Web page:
Answering questions with questions

There are two reasons why we shouldn't worry when someone answers our questions with more questions: most initial questions are sub optimal and follow on questions are important.

Answering questions with questions
Photo by Tingey Injury Law Firm / Unsplash
Stop answering my questions with questions.
How dare you?

On a few occasions I’ve seen someone make or imply this. To them I say “how dare you?” More seriously, there are two reasons this statement doesn’t make sense:

  1. Most initial questions are not optimal.
  2. Follow on questions are important.

Sub-optimal questions

When a question first pops into my mind, it often doesn’t make sense. Either it's not fully formed or it’s a question I already know the answer to. A while back I was looking at metrics used in testing. This made me ask “what are some of the best testing metrics?” If I posed this question to others, I’d get lots of varied responses including “none” and that’s not much use.

Still, I wanted to ask some version of the question. I began optimizing the question for better, more specific answers. To do this I asked myself follow on questions like: what’s my goal? What would I do if this metric went up or down? Is this a metric someone could game? Then I came up with a more specific and useful question:  “what’s a metric or assessment technique you’ve used for understanding how much testing work is left?”

Follow on questions

Follow on questions ask for more information and gather more context. Asking for more insight gives clues into motivation and the call of the question. The person receiving the question(s) gets confirmation they are being heard (which I find to be more valuable in a world of text). Naturally inquisitive people like myself get a lot out of follow on questions.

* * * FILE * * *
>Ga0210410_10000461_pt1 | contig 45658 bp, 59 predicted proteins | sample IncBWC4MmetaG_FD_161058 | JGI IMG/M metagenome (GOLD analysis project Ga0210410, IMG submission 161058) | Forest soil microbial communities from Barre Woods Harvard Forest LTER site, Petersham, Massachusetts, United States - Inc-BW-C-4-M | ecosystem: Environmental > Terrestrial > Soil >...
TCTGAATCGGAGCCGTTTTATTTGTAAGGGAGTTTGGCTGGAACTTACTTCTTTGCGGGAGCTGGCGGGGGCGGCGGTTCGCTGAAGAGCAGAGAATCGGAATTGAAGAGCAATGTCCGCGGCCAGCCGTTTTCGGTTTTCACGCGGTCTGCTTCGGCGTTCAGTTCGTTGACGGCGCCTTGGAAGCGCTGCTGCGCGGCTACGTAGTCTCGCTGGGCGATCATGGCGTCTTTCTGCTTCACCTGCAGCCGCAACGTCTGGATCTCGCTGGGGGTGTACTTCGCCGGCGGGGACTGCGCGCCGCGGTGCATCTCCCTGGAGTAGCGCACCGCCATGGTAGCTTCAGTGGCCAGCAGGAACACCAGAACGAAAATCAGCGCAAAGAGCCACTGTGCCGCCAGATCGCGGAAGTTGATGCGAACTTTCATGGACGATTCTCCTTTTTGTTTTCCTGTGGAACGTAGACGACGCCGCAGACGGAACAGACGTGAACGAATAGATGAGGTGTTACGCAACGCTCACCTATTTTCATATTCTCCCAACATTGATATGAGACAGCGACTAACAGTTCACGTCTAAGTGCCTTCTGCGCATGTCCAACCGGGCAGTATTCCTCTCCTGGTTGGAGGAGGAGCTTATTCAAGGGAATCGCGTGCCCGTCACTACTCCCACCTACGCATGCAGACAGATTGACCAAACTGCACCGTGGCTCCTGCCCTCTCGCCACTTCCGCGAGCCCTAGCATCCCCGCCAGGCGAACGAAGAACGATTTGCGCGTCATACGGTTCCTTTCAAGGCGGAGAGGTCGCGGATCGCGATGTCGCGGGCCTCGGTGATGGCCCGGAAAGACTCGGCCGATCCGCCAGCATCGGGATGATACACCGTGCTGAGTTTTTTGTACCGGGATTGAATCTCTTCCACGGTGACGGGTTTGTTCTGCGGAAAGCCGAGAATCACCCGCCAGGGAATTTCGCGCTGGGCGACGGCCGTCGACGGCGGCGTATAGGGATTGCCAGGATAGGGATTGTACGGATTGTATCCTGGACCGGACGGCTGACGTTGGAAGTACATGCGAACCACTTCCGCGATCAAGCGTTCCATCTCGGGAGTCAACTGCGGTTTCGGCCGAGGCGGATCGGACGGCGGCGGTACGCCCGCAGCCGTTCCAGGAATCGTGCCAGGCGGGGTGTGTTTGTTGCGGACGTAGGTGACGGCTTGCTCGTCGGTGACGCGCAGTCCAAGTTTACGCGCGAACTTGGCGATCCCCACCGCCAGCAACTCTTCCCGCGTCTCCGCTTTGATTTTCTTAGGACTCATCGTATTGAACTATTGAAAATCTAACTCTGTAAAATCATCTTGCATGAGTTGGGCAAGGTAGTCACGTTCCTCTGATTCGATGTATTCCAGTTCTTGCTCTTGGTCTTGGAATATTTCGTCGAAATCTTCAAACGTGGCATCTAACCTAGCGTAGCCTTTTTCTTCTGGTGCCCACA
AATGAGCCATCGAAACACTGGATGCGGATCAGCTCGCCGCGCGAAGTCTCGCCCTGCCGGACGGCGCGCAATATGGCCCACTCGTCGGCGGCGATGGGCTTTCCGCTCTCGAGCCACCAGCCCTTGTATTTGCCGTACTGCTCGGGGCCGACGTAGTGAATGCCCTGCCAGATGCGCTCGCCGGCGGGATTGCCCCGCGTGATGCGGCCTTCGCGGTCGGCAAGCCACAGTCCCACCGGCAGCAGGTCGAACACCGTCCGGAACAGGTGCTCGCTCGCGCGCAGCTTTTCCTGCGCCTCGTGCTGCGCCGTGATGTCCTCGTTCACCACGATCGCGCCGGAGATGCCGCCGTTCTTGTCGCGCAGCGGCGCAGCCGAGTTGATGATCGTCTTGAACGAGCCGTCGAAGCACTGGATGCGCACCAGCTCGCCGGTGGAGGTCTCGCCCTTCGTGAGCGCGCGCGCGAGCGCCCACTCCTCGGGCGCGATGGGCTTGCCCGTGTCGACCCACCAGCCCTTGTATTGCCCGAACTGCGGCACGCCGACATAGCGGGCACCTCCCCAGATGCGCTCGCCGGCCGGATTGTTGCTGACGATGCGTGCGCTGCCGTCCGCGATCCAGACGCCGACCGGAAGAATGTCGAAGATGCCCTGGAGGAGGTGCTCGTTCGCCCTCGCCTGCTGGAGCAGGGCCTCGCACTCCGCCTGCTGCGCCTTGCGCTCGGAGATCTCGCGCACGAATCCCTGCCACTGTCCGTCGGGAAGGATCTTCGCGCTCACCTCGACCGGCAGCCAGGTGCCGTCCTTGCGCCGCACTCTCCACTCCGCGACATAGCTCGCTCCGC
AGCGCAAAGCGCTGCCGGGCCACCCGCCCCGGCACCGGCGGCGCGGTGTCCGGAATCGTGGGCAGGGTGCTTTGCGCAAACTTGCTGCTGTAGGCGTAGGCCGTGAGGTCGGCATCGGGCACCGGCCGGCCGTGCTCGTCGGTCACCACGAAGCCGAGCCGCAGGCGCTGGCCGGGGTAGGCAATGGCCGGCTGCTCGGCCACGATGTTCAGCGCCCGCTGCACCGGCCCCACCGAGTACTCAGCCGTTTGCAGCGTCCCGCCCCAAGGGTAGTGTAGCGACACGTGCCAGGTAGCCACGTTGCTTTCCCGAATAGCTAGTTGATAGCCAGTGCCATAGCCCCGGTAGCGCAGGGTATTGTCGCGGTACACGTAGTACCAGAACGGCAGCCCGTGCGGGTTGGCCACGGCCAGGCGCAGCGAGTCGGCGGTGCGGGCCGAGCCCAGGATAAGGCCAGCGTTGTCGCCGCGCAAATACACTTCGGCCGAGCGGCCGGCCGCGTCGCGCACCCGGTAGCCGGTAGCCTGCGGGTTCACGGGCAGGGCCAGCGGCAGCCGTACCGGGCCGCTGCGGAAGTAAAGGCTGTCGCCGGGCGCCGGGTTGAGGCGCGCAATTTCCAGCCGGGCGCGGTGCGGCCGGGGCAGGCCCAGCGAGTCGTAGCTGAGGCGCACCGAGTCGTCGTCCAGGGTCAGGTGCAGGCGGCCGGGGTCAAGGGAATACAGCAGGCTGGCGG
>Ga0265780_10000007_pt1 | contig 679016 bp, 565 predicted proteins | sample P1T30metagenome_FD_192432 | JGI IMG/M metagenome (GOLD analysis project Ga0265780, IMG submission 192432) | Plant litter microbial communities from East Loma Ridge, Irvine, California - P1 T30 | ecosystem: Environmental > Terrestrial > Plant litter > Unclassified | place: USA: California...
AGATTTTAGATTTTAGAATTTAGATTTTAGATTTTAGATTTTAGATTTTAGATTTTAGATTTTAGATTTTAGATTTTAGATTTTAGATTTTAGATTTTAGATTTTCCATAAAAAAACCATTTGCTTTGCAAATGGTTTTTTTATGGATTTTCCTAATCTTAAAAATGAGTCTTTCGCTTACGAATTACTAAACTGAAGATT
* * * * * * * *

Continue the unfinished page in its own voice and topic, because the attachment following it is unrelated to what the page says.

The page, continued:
There is an art form to asking good questions. Good questions come with the practice of asking and answering questions and using follow on questions to optimize.

To have productive conversations we need to be able to ask enough questions to engage, learn and respond. Otherwise we end up in shallow conversations and not understanding one another.

For further reading I suggest the Surprising Power of Questions, Relearning the art of asking questions, and my friend James Thomas's post on Meet Me Halfway.

The Association for Software Testing is crowd-sourcing a book, Navigating the World as a Context-Driven Tester, which aims to provide responses to common questions and statements about testing from a context-driven perspective.

It's being edited by Lee Hawkins who is posing questions on Twitter,  LinkedIn,  Slack, and the AST mailing list and then collating the replies, focusing on practice over theory. This was my reply.